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Re: Morae (was: Re: Lurkers, poetic forms)

From:Raymond Brown <ray.brown@...>
Date:Sunday, May 7, 2000, 19:25
At 10:20 am -0600 28/4/00, dirk elzinga wrote:

>[snipped] > >Thanks for the clarification, Ray!
You're welcome!
> It seems unusual to me that a >metrical system would be based on different acoustic and formal >cues than the accentuation system; I am frankly fascinated--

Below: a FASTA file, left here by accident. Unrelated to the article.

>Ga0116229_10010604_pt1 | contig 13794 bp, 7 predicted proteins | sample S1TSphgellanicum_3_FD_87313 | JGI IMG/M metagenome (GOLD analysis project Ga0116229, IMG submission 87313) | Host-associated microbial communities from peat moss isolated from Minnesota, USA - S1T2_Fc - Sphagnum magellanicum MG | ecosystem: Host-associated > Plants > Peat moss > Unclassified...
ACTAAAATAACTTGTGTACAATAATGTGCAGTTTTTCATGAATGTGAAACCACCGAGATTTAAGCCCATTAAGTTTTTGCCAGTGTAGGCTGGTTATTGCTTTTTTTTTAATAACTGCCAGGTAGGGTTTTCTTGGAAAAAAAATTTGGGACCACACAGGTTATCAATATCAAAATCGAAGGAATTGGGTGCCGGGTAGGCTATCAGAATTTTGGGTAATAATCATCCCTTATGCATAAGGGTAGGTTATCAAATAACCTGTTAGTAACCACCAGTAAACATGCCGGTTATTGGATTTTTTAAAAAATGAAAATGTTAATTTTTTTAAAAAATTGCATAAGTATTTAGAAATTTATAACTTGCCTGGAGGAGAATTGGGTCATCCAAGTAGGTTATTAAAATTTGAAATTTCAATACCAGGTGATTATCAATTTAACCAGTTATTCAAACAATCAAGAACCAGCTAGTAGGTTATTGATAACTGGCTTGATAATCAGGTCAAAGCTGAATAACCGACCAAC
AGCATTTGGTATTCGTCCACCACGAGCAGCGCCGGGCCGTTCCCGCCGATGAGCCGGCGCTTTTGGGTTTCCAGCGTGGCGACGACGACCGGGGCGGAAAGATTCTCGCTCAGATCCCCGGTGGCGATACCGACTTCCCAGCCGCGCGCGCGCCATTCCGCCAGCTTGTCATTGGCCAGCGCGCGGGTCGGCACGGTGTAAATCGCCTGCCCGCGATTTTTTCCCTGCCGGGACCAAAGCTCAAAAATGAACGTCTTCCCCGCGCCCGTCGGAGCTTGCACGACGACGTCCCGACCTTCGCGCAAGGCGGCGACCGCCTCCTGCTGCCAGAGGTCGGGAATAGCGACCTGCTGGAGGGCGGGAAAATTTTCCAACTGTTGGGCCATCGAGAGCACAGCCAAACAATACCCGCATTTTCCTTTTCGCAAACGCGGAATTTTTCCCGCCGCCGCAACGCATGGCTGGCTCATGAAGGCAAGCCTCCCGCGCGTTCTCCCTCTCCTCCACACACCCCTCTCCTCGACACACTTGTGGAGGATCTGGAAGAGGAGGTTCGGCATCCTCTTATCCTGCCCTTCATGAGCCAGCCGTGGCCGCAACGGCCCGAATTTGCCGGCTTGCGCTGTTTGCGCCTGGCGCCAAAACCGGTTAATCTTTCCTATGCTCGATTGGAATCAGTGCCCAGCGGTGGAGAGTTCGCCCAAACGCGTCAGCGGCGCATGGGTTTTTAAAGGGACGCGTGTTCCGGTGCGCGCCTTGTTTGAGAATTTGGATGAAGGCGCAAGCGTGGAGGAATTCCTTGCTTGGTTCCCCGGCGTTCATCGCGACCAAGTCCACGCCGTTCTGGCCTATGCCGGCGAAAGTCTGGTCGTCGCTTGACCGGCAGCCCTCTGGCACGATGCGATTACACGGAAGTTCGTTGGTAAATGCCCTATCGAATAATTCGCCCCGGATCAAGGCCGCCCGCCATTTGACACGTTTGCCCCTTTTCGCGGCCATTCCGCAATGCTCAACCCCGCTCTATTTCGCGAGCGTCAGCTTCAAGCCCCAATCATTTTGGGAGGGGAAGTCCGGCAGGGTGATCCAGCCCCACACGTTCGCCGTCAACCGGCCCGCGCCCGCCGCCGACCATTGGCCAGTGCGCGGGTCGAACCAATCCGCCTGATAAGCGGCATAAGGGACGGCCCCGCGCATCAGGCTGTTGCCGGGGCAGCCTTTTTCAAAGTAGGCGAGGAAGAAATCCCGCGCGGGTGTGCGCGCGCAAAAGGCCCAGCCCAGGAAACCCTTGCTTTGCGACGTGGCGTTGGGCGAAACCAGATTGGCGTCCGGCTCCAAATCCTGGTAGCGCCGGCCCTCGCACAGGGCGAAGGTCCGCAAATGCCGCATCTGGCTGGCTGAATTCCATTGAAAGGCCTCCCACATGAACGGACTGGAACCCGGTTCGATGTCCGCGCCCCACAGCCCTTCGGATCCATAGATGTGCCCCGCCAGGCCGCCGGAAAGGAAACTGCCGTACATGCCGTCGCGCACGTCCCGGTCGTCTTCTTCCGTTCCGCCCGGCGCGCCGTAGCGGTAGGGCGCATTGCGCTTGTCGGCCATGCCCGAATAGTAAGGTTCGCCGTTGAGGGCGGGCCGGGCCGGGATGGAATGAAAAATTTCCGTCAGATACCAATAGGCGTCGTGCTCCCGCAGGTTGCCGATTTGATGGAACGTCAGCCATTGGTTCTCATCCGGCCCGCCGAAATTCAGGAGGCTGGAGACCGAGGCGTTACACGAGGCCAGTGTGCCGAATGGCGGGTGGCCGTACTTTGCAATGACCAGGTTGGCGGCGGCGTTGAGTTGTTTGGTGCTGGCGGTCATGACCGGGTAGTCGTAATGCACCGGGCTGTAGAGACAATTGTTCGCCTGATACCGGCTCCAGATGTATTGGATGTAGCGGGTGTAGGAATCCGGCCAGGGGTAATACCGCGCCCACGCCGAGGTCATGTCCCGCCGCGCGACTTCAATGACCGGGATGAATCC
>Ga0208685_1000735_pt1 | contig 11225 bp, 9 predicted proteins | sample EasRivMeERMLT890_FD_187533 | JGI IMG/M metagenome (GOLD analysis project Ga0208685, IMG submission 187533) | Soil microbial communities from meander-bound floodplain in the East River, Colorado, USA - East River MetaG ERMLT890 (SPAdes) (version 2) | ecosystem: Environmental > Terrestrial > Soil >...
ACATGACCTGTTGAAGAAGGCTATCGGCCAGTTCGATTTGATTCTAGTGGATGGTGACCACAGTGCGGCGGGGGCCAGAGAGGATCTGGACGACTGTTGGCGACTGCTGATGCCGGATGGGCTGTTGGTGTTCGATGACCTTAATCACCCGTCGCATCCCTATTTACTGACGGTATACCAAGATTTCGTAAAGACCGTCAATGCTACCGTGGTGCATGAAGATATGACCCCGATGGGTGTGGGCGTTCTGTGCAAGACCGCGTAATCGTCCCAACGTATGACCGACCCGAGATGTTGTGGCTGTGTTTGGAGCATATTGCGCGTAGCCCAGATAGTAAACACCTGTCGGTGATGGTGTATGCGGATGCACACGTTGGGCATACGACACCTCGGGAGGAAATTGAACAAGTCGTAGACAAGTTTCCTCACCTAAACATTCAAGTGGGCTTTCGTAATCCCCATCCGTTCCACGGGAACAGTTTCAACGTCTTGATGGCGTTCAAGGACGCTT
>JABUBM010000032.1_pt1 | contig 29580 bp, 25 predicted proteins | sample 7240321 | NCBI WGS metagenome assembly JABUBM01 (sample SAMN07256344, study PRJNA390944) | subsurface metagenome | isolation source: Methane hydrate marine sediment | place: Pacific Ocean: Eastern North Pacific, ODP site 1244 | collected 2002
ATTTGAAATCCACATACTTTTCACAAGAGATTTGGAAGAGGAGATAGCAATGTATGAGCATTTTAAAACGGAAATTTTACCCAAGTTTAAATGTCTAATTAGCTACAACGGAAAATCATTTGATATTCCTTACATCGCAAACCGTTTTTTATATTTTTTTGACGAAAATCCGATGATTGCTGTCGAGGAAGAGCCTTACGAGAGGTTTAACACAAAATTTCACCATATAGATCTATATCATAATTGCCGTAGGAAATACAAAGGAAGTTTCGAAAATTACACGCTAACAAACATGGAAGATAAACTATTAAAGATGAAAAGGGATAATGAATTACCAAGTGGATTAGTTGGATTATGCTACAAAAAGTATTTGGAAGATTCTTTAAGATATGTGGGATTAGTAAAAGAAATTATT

I have seen it stated that the Greeks took over metric systems developed by the pre-Greek Minoans. But AFAIK there's not the slightest proof of that. Ancient Vedic had a pitch accent system which appears to be similar to that of ancient Greek. More accurately, the ancient Hindu grammarians make a far better job of describing their pitch accent (and, indeed, their phonology generally) than the Greeks ever did; but from what clues we get it seems that the Greeks were trying to describe something similar. I believe, however, their verse rhythms were not based upon the pitch accent, but on something similar to the ancient Greek patterning of heavy & light syllables. I guess Philip Jonsson can probably tell us more about that. But there are so many things we do not know about ancient Greek phonology. We do not, e.g., know how pitch accent worked in the different dialects. We know at least that Aiolic had different rules from that of Attic & Epic Greek. Was Aiolic unusual or did other dialects diverge. We know only the details of Epic, Attic & Aiolic. As Epic is derived largely from Ionian & Attic is a sub-dialect within the Ionian group, we can be fairly certain the Ionic dialects followed the same system as Epic & Attic. But the rest, we have no knowledge; it is pure convention that prints texts in other dialects with the accentuation of Epic/Attic. We are _entirely_ ignorant about the speech rhythms of ordinary, every language in ancient Greece; and it is upon such rhythms that verse rhythms are generally developed. W.S.Allen suggests that words did have a weak stress accent and that this formed the beat in verse. Indeed, he even suggests the following rules: - words were primarily stressed on their last heavy syllable; - a secondary stress fell on preceeding heavy syllables if separated from the primary stress by at least one mora of quantity. Personally, I doubt this very much. When, in the late Koine, pitch accent gave way to stress accent, the new stress accent fell upon the _same_ syllable as the one containing the high pitched vowel under the old system. If Allen's theory is correct, we'd surely have had some 'interference' from the old stress accent - we have none. My theory is that stress was not a feature of words but, as in modern French, of _phrases_. Only a thorough analysis of Greek verse, of course, could give any insight as to whether this theory is true or not and, alas, I have neither the time nor the resources to make such an analyses :=( But far odder IMHO is the situation in Classical Latin. Latin had a stress-based word accent & one would expect that to be the basis of its verse rhythms. In the early Latin 'Saturnian verses' this was so (I know the details are not entirely clear & there are controversies, but the general consensus of opinion is that the rhythm comes from the natural word stress of spoken Latn); in Late Latin, stressed rhythm appears again & remained the norm in popular verse right throughout the Middle Ages. But in the Classical period something odd happened; the Romans adopted the time-base Greek rhythms, without regard to the Latin word stressed - or, at least, that's what we were taught at school. Yes, they did borrow the Greek time-based rhythms; yes, they apparently have nothing to do with the Latin word stress. But if one looks closer one sees something very interesting going on. It was, in fact, darn difficult for the Romans to adopt a rhythm which did have regular beats rather like those produced by regular timed bars in music & impose this on a language with word-stress without maling the verse beat & word-stress coincide - yet they did it. But the way the lyric metres had to be adapted clearly has something to do with making them acceptable in Latin. And the way the great poets used the hexameter is very illuminating. The verse beat necessarily coincides with word stress in the first foot & practically always does in the last two feet, so the rhythm is not lost. But in the intervening feet the poet is able to produce a contrapuntal effect in which the verse beat & word stress are set against one another, and to use this effect to enhance the meaning. When this was first brought to my attention, I excitedly turned to Catullus and took a look there. Yep - I found not only in the hexameter, but in other meters Catullus was using the dichotomy between verse rhythm & word-stress to produce contrapuntal effects. The Romans were not slavish imitators of the Greeks; they took Greek models and adapted & quite often, as in this case, added extra dimensions to them. I've never seen any book treating this in detail nor, indeed, do I know if anyone has done much work on this. If when I retire, the good God allows me long enough life & health this is for sure something I want to pursue further. Ray. ========================================= A mind which thinks at its own expense will always interfere with language. [J.G. Hamann 1760] =========================================